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Artwork copyright (c) 1987 Taliafilm II Ltd.; review copyright (c) 2004 James Southall



Passionate, lyrical mediaeval score


The legendary collaboration between composer Jerry Goldsmith and director Franklin J. Schaffner unfortunately did not end on the most glorious note, at least in terms of film.  Lionheart was barely even released in cinemas, and quickly sank without trace.  It tells the story of a young knight who is determined to set them free from slavery if he can get them to King Richard the Lionheart.  It's the kind of thing that often ignites audiences, but clearly not in this case - for whatever reason.  The movie is very elusive to find, and consequently many of even the biggest fans of the composer and the director haven't seen it.  It clearly hit a chord with Goldsmith though, who wrote a typically colourful and exciting score.

There are many themes.  The main theme is introduced in "The Ceremony" but it's only a very subtle presentation - the piece isn't presented in all its glory until the very end of the final track, "King Richard".  The main action theme comes in "Failed Knight", a malleable and exciting piece for the brass.  "Robert and Blanche" introduces the beautiful love theme, a piece shimmering with love and full of the colour and passion of the mediaeval times.  "Children in Bondage" is a first-rate action cue, continually building and building over its five-minute length in Goldsmith's unmistakable style.  "The Road from Paris", which presents a full version of the traveling theme, showcases the score's most controversial feature, the synths.  Of course, Goldsmith was going through a phase in the mid-1980s of including more synths than he had done before (or since), which in most cases was the right and appropriate thing to do - but for a film set in the 14th century?  At first it does seem odd, but after a few listens it is easy to appreciate how in this case it fits into Goldsmith's oft-stated objective as using electronic instruments to extend and augment the orchestra, not to replace it - the sounds aren't jarring or grating, they're quite natural and are integrated into the orchestra very well.

"The Banner" is an impressive track, featuring a warm and inspiring version of the main theme and some truly lovely passages for solo winds.  It then develops into a rip-roaring piece of action music, but this is not the bang-bang style you may expect, it's more of a noble and impassioned piece than that.  After the brief action piece "The Castle" comes another gorgeous cue, "Mathilda".  Here, Goldsmith uses all sorts of devices from a brass chorale to high strings to produce some strained emotions before embarking on some more first-rate action music, here of an especially thrilling nature, big, boisterous and colourful.  From there, the score barely sets a foot wrong to its rousing conclusion - the slightly darker action of "The Wrong Flag", the epic "Forest Hunt", action-packed "Final Fight" and finally noble, heart-warming "King Richard".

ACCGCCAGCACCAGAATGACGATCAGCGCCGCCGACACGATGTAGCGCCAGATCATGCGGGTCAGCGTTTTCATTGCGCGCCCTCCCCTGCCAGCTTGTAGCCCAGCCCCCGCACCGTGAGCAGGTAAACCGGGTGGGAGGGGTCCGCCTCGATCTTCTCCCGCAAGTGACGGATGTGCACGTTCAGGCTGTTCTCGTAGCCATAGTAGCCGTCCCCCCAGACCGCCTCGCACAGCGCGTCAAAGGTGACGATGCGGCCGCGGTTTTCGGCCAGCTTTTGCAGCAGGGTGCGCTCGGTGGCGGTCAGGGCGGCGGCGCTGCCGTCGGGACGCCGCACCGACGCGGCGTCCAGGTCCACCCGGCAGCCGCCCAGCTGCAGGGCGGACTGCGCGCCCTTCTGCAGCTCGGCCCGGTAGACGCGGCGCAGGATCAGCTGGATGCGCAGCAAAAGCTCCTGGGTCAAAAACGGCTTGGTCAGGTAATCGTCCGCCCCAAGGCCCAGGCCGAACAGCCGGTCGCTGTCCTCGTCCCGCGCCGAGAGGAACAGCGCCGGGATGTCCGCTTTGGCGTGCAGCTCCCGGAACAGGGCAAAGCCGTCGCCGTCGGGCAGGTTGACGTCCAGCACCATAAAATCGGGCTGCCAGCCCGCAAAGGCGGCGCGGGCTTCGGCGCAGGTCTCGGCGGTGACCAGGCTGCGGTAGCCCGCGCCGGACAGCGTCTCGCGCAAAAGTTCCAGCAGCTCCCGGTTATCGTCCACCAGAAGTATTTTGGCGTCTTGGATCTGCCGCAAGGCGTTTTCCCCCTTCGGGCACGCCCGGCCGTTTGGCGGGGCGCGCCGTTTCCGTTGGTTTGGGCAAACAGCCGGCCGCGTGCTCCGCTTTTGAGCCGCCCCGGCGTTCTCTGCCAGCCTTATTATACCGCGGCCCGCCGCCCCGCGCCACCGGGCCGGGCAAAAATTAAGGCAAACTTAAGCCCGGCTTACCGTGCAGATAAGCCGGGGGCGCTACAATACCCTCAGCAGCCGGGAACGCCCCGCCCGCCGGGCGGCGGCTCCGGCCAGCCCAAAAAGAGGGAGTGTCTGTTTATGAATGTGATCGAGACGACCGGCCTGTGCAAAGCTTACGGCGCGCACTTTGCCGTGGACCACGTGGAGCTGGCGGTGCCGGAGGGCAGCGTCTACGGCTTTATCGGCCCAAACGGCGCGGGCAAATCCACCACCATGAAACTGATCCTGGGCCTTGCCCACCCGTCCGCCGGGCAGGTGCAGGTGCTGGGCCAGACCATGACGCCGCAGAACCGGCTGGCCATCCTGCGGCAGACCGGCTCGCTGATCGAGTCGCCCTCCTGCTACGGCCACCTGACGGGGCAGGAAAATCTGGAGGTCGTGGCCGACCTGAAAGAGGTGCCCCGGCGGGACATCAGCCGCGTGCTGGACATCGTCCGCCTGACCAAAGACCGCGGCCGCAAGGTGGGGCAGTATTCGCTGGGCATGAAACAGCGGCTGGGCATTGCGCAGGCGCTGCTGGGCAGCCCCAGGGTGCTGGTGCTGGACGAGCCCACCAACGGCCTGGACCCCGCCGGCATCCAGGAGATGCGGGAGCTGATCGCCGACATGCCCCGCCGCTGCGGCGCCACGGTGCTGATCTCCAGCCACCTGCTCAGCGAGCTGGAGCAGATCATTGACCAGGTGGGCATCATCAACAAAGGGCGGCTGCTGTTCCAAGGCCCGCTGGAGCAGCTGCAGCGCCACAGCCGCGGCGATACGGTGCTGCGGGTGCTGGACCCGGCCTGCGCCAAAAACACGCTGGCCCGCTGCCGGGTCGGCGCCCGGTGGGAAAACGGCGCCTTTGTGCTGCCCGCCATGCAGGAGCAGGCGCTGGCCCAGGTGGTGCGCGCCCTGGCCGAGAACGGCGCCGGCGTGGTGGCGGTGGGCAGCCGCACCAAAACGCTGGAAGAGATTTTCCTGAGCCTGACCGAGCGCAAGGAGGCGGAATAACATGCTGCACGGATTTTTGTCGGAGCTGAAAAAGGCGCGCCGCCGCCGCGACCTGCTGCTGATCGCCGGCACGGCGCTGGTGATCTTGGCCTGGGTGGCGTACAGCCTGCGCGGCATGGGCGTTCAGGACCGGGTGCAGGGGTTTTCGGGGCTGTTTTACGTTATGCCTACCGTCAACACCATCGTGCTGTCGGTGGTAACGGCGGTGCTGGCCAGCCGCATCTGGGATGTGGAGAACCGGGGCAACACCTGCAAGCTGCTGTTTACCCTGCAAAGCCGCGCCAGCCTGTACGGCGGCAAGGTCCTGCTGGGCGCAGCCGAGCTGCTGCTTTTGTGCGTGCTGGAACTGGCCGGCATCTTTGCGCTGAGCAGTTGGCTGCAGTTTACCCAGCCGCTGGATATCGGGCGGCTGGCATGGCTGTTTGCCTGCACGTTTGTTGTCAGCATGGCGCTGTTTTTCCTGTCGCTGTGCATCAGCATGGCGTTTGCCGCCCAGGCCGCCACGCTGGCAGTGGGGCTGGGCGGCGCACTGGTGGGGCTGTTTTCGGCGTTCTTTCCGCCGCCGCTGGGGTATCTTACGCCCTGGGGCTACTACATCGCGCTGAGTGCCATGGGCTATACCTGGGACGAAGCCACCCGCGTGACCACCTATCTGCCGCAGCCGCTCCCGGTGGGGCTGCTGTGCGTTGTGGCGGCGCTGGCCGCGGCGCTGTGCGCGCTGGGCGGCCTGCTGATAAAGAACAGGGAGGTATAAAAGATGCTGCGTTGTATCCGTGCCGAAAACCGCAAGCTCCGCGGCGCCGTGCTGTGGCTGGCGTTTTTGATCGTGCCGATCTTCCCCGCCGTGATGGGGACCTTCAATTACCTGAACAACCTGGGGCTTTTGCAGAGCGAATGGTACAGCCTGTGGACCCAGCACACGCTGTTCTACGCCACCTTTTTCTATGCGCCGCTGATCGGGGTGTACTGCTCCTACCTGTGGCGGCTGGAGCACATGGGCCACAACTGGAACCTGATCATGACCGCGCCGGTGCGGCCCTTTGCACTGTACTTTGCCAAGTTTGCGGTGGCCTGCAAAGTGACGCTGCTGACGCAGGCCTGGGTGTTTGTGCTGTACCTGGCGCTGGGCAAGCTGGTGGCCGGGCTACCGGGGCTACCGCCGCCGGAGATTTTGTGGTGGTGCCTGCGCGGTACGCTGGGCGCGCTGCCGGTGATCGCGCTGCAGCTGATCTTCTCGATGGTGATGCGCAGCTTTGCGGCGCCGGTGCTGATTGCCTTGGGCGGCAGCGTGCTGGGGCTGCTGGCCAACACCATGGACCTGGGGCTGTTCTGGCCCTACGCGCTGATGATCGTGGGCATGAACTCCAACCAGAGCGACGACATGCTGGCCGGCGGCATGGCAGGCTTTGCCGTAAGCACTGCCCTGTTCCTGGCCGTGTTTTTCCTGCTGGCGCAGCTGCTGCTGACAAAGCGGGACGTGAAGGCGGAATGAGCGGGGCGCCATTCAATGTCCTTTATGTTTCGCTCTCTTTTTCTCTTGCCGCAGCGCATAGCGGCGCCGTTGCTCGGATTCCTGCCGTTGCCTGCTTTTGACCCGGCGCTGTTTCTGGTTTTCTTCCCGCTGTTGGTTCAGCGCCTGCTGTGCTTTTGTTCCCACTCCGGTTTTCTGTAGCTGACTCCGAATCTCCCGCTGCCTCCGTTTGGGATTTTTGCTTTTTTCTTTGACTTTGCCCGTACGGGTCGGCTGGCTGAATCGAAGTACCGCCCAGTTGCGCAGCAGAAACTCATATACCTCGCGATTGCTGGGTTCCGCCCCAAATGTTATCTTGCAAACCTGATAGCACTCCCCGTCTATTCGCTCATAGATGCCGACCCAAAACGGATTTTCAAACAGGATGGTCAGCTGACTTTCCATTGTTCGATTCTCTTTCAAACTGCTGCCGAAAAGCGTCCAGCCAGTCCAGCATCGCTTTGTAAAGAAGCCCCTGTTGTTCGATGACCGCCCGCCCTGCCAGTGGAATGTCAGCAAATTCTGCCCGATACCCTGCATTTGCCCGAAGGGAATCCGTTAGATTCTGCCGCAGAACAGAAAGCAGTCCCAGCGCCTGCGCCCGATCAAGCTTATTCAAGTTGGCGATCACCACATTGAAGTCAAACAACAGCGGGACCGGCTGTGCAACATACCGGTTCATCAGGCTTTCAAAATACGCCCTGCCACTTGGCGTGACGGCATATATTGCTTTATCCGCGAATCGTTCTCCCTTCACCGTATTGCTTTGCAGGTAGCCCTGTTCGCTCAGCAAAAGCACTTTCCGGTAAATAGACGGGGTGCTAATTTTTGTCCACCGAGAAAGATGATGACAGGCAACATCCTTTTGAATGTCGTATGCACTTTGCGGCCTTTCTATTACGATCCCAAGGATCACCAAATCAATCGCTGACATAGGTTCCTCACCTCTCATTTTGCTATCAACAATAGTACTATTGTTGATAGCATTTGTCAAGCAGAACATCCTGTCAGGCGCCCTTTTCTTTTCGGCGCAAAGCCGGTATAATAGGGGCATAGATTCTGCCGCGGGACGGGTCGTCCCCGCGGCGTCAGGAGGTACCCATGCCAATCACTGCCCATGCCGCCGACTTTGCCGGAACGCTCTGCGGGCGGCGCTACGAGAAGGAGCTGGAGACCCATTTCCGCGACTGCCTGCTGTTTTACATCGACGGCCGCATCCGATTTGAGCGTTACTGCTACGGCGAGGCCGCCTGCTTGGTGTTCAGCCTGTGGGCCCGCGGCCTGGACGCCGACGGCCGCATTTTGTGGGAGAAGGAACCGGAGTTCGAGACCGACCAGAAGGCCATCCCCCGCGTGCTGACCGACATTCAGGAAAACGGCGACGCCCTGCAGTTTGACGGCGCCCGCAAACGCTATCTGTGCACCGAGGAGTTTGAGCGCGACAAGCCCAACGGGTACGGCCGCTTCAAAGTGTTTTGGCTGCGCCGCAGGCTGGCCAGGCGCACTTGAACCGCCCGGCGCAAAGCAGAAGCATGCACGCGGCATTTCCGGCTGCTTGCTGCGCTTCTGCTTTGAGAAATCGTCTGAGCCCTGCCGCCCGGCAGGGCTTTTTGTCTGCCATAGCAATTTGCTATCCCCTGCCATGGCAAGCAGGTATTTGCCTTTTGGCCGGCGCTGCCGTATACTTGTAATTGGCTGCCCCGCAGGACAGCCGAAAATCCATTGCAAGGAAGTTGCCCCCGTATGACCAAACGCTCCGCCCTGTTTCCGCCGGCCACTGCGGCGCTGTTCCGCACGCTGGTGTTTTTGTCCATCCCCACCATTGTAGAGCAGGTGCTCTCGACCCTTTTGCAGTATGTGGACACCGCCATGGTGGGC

Lionheart was a very early CD release from producer Robert Townson, and began his lengthy association with Goldsmith.  His label Masters Film Music released, through Varese Sarabande, a 2-CD set of Goldsmith's score.  Years later, highlights were combined into one CD, called "The Epic Symphonic Score", though in retrospect - sadly - the missing 14 minutes of music could easily have been included on the CD as well.  A curious problem afflicts the European pressing, because only half a page of the liner notes are included - I'd love to comment on the rest, but can't!  Sadly, the Budapest orchestra's performance frequently leaves something to be desired (the brass section is left particularly wanting, and the performance of the finale, which should be rousing and impassioned, is instead rather flat).  These slight problems cannot, however, detract from the quality of this score, which is full of emotion, passion, beauty and excitement.  The final masterpiece that Goldsmith delivered for Schaffner.

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  1. The Ceremony (2:42)
  2. Failed Knight (3:18)
  3. The Circus (3:07)
  4. Robert and Blanche (3:49)
  5. Children in Bondage (5:02)
  6. The Road from Paris (2:04)
  7. The Lake (3:37)
  8. The Banner (5:58)
  9. The Castle (1:26)
  10. Mathilda (5:57)
  11. The Wrong Flag (3:16)
  12. The Dress (2:23)
  13. Forest Hunt (7:45)
  14. Final Fight (3:13)
  15. King Richard (8:34)